According to the president, the major reason to demand for re-election is that the party believes that the candidates who ran for the public observer position have political and partisanship affiliations that is mostly favoring the ruling EPRDF and that the election lacked sufficient publicities to rally the public to voting stations.
In this regard, the president also commented on what would be the possible solution for the problems that the party claims to have plagued the election. “The election must be canceled and re-election should be conducted so that it can achieve its desired goals as per the rules of the game.”
It is to be remembered that, deputy chairperson of NEBE told The Reporter that “despite the allegations, the election of public observers was conducted freely and fairly”.
“We invited all parties to participate in the election of the public observers and to nominate their candidates. If they fail to come, it is not the board’s responsibility,” Addisu told The Reporter.
The board also announced that more than a quarter of a million public observers were elected and that the election of public observers has given the first glimpse to what the public participation might look like in the upcoming election which will be held on May 24.
Currently, Medrek has four member parties which are the Oromo Federalist Congress (OFC), Sidama Liberation Movement (SLM), Union of Tigreans for Democracy and Sovereignty (Arena) and the Ethiopian Social Democracy- Southern Ethiopia People's Democratic Union.
Djibouti plays host to some of the world's most powerful militaries including China, France, Japan, Russia and the US. And aside from hosting the logistical hub for US military operations in East Africa and the Arabian Gulf, France, the former colonial power, maintains its largest military base in Africa in the East African country.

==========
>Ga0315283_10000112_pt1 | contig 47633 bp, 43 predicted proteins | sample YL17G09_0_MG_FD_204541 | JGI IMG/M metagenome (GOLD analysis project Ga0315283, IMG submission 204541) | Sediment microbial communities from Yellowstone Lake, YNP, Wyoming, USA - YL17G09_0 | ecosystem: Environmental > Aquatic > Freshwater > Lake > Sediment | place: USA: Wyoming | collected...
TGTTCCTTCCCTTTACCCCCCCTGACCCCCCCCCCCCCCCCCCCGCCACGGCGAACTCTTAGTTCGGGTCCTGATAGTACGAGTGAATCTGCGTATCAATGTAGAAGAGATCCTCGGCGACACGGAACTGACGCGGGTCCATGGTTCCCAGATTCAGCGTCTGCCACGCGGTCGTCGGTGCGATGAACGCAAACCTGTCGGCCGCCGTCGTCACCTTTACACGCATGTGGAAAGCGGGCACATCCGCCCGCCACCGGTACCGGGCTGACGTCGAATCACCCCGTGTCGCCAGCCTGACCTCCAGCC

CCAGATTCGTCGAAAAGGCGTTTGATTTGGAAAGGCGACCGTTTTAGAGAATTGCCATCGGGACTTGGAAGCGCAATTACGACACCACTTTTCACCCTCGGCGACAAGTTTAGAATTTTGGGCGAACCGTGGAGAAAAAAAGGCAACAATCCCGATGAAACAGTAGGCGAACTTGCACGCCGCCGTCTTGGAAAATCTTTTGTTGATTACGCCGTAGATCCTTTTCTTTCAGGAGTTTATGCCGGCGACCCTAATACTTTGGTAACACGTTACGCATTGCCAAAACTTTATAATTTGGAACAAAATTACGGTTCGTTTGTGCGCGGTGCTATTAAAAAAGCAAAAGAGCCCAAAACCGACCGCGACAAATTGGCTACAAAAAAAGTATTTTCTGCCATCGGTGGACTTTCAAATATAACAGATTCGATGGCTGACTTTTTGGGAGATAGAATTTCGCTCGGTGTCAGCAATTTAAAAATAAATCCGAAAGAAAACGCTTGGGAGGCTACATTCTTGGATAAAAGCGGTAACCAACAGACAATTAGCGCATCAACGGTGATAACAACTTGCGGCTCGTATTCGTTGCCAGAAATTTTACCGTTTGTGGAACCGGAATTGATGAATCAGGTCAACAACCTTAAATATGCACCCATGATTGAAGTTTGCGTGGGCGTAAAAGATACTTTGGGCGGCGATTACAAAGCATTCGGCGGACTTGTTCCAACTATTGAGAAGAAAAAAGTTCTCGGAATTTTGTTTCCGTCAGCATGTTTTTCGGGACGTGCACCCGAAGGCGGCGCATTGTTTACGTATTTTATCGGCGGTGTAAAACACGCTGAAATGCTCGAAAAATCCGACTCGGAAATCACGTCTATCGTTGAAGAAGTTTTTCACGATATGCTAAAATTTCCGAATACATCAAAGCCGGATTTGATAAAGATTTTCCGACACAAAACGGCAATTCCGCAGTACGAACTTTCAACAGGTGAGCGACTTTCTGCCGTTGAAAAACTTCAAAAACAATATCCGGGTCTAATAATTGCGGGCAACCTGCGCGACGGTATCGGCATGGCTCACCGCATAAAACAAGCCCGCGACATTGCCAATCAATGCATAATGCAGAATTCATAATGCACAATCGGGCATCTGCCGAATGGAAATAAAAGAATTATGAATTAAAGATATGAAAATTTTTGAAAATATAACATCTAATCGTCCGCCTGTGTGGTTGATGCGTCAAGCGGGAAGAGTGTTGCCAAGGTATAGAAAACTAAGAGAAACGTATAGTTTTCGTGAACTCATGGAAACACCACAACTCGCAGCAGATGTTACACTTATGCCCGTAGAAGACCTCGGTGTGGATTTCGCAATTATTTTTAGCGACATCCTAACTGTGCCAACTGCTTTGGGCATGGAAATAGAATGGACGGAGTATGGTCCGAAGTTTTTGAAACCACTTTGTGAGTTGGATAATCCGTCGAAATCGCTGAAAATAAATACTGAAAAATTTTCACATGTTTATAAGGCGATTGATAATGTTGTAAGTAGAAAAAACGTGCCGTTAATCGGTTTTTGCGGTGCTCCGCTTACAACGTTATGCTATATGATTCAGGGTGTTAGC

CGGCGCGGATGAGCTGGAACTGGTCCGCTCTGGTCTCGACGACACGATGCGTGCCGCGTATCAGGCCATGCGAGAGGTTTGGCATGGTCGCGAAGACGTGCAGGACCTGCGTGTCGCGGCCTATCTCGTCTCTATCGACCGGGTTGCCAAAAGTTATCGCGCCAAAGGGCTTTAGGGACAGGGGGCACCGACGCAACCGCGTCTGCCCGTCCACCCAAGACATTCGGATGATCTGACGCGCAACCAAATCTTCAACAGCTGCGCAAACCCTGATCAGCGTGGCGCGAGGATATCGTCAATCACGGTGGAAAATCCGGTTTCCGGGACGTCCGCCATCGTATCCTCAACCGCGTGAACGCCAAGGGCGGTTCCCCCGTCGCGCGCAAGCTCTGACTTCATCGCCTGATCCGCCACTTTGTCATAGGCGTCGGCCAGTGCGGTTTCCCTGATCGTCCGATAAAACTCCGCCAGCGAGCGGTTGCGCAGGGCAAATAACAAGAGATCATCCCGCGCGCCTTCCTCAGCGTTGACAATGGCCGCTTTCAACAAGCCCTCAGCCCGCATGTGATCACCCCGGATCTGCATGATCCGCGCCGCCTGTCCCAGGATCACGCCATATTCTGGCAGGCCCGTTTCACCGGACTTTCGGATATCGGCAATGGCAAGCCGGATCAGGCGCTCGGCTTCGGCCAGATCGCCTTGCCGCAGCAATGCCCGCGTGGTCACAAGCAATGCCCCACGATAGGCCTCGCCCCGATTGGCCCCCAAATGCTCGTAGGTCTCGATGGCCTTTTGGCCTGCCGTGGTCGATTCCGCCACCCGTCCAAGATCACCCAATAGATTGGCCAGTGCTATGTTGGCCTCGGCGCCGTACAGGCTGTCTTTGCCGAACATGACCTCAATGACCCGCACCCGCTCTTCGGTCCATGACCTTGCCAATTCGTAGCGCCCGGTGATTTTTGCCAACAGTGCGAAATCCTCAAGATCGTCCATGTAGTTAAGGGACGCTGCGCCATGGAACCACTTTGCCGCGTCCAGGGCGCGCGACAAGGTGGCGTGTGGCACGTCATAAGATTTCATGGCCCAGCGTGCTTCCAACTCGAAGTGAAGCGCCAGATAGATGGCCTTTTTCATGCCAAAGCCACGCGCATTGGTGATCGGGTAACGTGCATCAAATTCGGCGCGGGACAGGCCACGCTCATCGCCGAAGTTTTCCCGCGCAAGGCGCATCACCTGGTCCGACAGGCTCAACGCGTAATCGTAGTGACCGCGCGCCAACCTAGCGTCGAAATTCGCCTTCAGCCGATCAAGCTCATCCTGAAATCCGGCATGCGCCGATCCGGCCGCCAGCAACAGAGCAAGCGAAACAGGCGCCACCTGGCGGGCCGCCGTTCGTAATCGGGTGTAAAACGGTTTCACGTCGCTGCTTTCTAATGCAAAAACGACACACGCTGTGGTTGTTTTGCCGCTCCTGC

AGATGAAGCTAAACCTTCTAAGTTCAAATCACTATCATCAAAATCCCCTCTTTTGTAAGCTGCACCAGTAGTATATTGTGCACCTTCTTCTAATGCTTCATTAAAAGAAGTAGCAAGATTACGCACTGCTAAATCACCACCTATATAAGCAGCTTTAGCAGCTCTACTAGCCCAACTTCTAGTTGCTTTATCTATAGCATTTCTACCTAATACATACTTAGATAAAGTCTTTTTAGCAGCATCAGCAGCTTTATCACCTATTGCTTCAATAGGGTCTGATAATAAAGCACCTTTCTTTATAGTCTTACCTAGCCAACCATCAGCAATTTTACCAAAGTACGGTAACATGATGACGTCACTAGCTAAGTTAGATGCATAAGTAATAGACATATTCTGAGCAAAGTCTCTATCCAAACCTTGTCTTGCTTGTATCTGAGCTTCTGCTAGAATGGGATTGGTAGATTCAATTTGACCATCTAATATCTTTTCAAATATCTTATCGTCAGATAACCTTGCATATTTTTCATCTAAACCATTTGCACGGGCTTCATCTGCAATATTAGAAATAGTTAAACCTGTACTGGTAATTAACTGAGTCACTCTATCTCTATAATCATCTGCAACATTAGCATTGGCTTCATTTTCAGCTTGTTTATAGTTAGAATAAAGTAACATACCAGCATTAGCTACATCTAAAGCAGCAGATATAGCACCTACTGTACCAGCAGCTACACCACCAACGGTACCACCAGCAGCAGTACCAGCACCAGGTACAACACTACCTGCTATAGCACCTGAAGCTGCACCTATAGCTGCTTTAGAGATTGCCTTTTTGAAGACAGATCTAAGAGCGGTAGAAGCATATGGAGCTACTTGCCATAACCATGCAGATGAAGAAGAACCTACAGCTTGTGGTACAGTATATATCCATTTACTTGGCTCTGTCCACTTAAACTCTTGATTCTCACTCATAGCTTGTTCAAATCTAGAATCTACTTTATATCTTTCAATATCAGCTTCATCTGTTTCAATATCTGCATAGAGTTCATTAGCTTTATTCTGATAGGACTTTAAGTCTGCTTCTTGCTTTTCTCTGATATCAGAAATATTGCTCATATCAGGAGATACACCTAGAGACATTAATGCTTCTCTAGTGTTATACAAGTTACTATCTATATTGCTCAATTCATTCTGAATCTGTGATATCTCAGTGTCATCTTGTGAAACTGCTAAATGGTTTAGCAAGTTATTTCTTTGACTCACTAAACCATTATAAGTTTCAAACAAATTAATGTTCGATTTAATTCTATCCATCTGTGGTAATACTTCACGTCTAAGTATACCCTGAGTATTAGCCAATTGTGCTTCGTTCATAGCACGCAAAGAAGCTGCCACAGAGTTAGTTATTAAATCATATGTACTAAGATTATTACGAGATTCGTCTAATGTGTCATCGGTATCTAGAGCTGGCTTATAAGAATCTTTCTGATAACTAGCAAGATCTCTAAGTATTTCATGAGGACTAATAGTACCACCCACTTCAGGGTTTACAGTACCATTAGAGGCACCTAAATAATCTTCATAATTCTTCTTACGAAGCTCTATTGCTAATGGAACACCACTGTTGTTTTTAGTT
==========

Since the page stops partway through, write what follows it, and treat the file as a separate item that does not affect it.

Camp Lemonnier, a 500-acre base housing some 3,200 US soldiers and civilians, sits on the long sea road abutting Ambouli International Airport.
Djiboutian soldiers guard the gate, and across the road ageing yellow taxis bake in the 40-degree heat.
At the next junction is Djibouti's new police training academy, built with money from the US.
Local police graduates now stand guard over what is the most internationalised military zone in the world.
Next to the police academy is Japan's military base, then those of Italy and Germany. Further along is France's Camp Monclar.
Under an international anti-piracy programme, Russia has naval and air facilities on the Gulf of Tadjoura.
China signed a pact with Djibouti in February, involving military training and weapons sales, and established its first base outside its sovereign territory "to protect Chinese citizens and national interests", officials said.
That deal prompted a visit by US national security adviser Susan Rice to Djibouti in March, followed up by an invitation to Guelleh to visit president Barack Obama in May.
Djibouti and the US agreed a fresh 20-year lease for Camp Lemonnier for $63m a year plus another $7m in aid.
But Guelleh insisted that the US move its busy drone base, from which it targets Somalia, Yemen and neighbouring states, to a distant airstrip.
Previously, the drones had been allowed to use a runway at the international airport.
Before the bombing of a popular restaurant in May, foreign soldiers wandered freely in Djibouti city, frequenting the bars and French-style cafés around Place Menelik.
Now, the foreigners are more cautious and the old drinking haunts have restyled themselves as restaurants in deference to the more assertive Islamic culture in the city.


Read the original article on Theafricareport.com : Djibouti, where global praetorians gather | East & Horn Africa